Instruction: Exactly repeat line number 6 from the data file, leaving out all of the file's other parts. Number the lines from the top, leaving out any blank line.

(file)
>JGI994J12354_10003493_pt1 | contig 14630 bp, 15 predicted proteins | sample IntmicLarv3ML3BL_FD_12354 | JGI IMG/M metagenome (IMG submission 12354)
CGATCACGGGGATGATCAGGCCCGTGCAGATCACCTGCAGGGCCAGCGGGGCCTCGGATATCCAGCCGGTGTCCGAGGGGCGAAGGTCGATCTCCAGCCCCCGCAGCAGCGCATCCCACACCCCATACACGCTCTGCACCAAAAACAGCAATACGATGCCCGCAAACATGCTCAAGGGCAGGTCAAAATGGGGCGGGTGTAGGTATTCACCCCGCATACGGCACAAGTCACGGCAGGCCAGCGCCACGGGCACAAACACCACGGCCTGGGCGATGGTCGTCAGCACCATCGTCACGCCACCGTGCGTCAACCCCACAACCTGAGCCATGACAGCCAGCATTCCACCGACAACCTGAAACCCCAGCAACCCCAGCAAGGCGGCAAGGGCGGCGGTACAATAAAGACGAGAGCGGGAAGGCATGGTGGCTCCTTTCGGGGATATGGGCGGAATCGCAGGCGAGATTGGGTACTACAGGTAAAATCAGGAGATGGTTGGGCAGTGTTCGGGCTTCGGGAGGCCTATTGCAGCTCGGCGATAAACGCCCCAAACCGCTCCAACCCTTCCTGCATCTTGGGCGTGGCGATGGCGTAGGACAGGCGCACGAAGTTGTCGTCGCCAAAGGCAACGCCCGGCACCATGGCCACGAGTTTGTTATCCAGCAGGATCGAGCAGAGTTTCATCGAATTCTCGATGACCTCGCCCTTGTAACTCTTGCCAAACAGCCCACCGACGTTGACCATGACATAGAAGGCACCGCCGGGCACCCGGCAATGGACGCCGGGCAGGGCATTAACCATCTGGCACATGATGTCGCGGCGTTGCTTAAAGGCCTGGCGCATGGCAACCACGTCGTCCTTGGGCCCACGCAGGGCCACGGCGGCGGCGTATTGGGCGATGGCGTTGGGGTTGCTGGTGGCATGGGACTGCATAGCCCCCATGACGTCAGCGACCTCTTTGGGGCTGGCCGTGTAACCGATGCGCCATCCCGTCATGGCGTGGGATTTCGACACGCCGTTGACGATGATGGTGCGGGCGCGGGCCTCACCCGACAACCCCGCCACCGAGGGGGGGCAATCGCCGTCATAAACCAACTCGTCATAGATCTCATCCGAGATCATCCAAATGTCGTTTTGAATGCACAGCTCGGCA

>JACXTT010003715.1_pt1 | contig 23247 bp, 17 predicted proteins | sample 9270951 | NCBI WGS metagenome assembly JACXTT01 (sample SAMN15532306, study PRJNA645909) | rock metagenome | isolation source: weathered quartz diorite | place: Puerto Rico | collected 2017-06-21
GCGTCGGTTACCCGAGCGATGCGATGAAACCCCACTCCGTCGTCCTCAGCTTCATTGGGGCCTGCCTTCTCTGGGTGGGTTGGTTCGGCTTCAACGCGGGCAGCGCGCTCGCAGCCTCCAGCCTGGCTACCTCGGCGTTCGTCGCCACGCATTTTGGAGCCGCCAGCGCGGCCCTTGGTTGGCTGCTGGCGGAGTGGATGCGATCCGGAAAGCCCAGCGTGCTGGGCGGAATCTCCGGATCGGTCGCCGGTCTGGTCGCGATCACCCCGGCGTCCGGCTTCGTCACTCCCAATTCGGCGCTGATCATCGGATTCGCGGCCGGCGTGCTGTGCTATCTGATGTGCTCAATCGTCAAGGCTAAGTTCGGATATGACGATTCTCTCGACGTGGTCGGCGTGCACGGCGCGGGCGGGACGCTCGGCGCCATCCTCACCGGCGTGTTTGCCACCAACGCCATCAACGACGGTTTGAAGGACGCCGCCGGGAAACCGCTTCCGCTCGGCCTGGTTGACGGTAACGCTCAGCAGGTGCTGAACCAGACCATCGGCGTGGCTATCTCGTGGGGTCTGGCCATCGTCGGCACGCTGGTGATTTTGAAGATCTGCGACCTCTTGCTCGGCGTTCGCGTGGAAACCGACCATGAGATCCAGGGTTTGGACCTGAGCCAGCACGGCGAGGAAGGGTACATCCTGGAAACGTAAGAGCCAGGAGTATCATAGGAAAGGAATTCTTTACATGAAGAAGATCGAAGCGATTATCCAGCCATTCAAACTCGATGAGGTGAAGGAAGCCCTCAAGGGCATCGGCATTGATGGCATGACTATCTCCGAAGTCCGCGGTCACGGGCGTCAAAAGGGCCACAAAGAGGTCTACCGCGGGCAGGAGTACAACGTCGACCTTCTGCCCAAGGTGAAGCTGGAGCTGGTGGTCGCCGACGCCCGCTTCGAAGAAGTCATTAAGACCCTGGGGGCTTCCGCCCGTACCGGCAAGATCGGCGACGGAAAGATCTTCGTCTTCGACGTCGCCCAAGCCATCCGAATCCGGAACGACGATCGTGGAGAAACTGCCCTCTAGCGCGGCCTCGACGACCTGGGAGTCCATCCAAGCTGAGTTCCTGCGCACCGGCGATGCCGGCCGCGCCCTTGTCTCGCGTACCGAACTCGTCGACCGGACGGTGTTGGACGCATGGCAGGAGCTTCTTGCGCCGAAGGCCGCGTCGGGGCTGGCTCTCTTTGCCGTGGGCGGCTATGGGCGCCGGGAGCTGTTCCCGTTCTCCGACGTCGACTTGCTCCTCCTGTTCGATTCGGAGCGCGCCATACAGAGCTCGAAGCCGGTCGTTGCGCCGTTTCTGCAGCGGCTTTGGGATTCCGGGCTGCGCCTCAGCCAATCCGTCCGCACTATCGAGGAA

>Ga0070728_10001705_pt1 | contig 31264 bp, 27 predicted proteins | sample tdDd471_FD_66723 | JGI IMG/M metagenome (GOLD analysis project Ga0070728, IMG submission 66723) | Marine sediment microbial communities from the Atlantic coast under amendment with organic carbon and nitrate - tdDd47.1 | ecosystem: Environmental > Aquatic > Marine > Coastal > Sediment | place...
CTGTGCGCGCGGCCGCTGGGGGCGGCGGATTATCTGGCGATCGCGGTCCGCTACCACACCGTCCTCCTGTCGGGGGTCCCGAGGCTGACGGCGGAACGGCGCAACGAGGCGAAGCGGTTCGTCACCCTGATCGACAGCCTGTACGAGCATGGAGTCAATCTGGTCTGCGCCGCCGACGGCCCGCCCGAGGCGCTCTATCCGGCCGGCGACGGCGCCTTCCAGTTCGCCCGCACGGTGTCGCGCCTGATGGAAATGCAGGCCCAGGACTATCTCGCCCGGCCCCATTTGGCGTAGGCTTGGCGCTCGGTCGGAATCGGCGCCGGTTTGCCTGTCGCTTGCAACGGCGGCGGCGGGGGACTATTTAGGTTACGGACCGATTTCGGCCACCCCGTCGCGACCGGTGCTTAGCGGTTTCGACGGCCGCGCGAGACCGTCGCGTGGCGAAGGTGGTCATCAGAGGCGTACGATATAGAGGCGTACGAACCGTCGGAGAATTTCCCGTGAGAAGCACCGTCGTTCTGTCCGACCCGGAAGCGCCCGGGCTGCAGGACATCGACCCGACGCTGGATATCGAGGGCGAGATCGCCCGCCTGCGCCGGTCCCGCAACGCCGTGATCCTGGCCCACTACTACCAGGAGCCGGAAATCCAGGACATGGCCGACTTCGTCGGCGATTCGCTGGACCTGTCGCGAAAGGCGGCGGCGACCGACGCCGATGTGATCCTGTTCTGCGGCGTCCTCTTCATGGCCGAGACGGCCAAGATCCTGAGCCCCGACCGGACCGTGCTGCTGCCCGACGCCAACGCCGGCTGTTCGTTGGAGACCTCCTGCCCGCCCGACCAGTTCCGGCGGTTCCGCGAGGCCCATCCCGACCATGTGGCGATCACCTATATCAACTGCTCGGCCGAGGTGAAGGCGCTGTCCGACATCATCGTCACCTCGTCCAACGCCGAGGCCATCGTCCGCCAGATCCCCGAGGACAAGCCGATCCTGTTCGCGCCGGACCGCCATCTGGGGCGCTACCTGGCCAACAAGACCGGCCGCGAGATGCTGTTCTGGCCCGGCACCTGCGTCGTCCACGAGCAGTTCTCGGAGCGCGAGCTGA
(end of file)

CTGTGCGCGCGGCCGCTGGGGGCGGCGGATTATCTGGCGATCGCGGTCCGCTACCACACCGTCCTCCTGTCGGGGGTCCCGAGGCTGACGGCGGAACGGCGCAACGAGGCGAAGCGGTTCGTCACCCTGATCGACAGCCTGTACGAGCATGGAGTCAATCTGGTCTGCGCCGCCGACGGCCCGCCCGAGGCGCTCTATCCGGCCGGCGACGGCGCCTTCCAGTTCGCCCGCACGGTGTCGCGCCTGATGGAAATGCAGGCCCAGGACTATCTCGCCCGGCCCCATTTGGCGTAGGCTTGGCGCTCGGTCGGAATCGGCGCCGGTTTGCCTGTCGCTTGCAACGGCGGCGGCGGGGGACTATTTAGGTTACGGACCGATTTCGGCCACCCCGTCGCGACCGGTGCTTAGCGGTTTCGACGGCCGCGCGAGACCGTCGCGTGGCGAAGGTGGTCATCAGAGGCGTACGATATAGAGGCGTACGAACCGTCGGAGAATTTCCCGTGAGAAGCACCGTCGTTCTGTCCGACCCGGAAGCGCCCGGGCTGCAGGACATCGACCCGACGCTGGATATCGAGGGCGAGATCGCCCGCCTGCGCCGGTCCCGCAACGCCGTGATCCTGGCCCACTACTACCAGGAGCCGGAAATCCAGGACATGGCCGACTTCGTCGGCGATTCGCTGGACCTGTCGCGAAAGGCGGCGGCGACCGACGCCGATGTGATCCTGTTCTGCGGCGTCCTCTTCATGGCCGAGACGGCCAAGATCCTGAGCCCCGACCGGACCGTGCTGCTGCCCGACGCCAACGCCGGCTGTTCGTTGGAGACCTCCTGCCCGCCCGACCAGTTCCGGCGGTTCCGCGAGGCCCATCCCGACCATGTGGCGATCACCTATATCAACTGCTCGGCCGAGGTGAAGGCGCTGTCCGACATCATCGTCACCTCGTCCAACGCCGAGGCCATCGTCCGCCAGATCCCCGAGGACAAGCCGATCCTGTTCGCGCCGGACCGCCATCTGGGGCGCTACCTGGCCAACAAGACCGGCCGCGAGATGCTGTTCTGGCCCGGCACCTGCGTCGTCCACGAGCAGTTCTCGGAGCGCGAGCTGA